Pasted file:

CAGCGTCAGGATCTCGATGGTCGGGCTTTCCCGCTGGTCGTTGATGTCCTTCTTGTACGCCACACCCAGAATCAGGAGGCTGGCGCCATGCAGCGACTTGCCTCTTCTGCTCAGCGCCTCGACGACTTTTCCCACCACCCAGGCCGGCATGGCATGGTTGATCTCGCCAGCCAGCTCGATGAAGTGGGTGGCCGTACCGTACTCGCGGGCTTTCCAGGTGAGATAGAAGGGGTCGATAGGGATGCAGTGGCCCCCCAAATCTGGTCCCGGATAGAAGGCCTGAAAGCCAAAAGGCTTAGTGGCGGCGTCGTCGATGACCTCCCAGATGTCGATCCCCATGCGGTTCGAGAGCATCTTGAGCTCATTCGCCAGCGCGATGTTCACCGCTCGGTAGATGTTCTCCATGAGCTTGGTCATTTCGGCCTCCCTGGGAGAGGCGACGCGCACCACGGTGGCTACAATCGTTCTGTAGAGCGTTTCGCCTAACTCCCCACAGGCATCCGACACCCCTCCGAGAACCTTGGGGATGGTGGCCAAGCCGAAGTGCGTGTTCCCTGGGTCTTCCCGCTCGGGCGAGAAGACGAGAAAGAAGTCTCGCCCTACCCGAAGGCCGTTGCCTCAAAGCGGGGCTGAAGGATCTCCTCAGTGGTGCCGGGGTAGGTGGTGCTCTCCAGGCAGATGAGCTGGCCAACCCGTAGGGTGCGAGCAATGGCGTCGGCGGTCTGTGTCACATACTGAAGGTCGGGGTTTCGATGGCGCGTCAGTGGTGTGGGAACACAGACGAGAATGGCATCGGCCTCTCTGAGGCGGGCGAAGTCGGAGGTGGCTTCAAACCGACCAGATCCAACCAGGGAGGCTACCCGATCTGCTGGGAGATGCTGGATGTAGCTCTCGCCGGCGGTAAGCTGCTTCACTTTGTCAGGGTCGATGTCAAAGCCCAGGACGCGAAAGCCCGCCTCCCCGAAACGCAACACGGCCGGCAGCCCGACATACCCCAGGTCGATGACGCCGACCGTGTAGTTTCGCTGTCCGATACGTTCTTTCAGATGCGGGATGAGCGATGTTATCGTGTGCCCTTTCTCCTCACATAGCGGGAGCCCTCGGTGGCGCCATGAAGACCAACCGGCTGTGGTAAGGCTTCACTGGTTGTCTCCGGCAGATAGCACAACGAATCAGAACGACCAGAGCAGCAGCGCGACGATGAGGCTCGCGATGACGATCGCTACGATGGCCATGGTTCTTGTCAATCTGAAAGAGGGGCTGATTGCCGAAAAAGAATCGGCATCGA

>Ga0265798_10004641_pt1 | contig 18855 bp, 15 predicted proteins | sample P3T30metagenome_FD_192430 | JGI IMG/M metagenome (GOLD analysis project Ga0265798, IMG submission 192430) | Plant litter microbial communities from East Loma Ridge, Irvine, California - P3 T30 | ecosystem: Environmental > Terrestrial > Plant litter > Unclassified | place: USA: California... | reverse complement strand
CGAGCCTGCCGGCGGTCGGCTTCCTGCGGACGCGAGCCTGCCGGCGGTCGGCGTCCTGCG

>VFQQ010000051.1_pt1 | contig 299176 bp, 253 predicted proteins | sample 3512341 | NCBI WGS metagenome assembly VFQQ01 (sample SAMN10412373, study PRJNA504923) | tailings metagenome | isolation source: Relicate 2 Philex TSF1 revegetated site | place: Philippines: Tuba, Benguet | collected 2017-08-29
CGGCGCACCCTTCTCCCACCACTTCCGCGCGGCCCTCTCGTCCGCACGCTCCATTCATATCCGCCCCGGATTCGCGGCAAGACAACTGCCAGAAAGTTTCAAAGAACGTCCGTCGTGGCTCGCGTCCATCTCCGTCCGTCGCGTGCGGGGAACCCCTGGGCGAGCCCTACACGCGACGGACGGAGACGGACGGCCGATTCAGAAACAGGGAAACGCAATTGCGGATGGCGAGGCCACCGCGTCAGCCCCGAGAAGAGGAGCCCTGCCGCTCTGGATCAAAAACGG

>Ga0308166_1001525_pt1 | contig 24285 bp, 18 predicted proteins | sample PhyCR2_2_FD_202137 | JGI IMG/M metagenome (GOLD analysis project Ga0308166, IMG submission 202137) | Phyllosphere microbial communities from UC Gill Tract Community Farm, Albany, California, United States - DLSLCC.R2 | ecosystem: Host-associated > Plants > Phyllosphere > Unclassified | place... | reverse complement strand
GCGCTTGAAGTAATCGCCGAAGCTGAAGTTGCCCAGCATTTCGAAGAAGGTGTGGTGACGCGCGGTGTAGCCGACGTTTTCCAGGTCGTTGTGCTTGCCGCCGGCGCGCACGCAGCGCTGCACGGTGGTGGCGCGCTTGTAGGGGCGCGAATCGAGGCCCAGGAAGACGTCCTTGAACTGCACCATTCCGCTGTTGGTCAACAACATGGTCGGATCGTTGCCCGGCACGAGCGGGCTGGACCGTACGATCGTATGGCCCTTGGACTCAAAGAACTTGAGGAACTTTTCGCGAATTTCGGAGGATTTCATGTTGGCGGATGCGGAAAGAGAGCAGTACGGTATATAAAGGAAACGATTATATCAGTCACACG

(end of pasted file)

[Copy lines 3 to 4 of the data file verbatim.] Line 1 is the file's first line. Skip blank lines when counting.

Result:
CGAGCCTGCCGGCGGTCGGCTTCCTGCGGACGCGAGCCTGCCGGCGGTCGGCGTCCTGCG

>VFQQ010000051.1_pt1 | contig 299176 bp, 253 predicted proteins | sample 3512341 | NCBI WGS metagenome assembly VFQQ01 (sample SAMN10412373, study PRJNA504923) | tailings metagenome | isolation source: Relicate 2 Philex TSF1 revegetated site | place: Philippines: Tuba, Benguet | collected 2017-08-29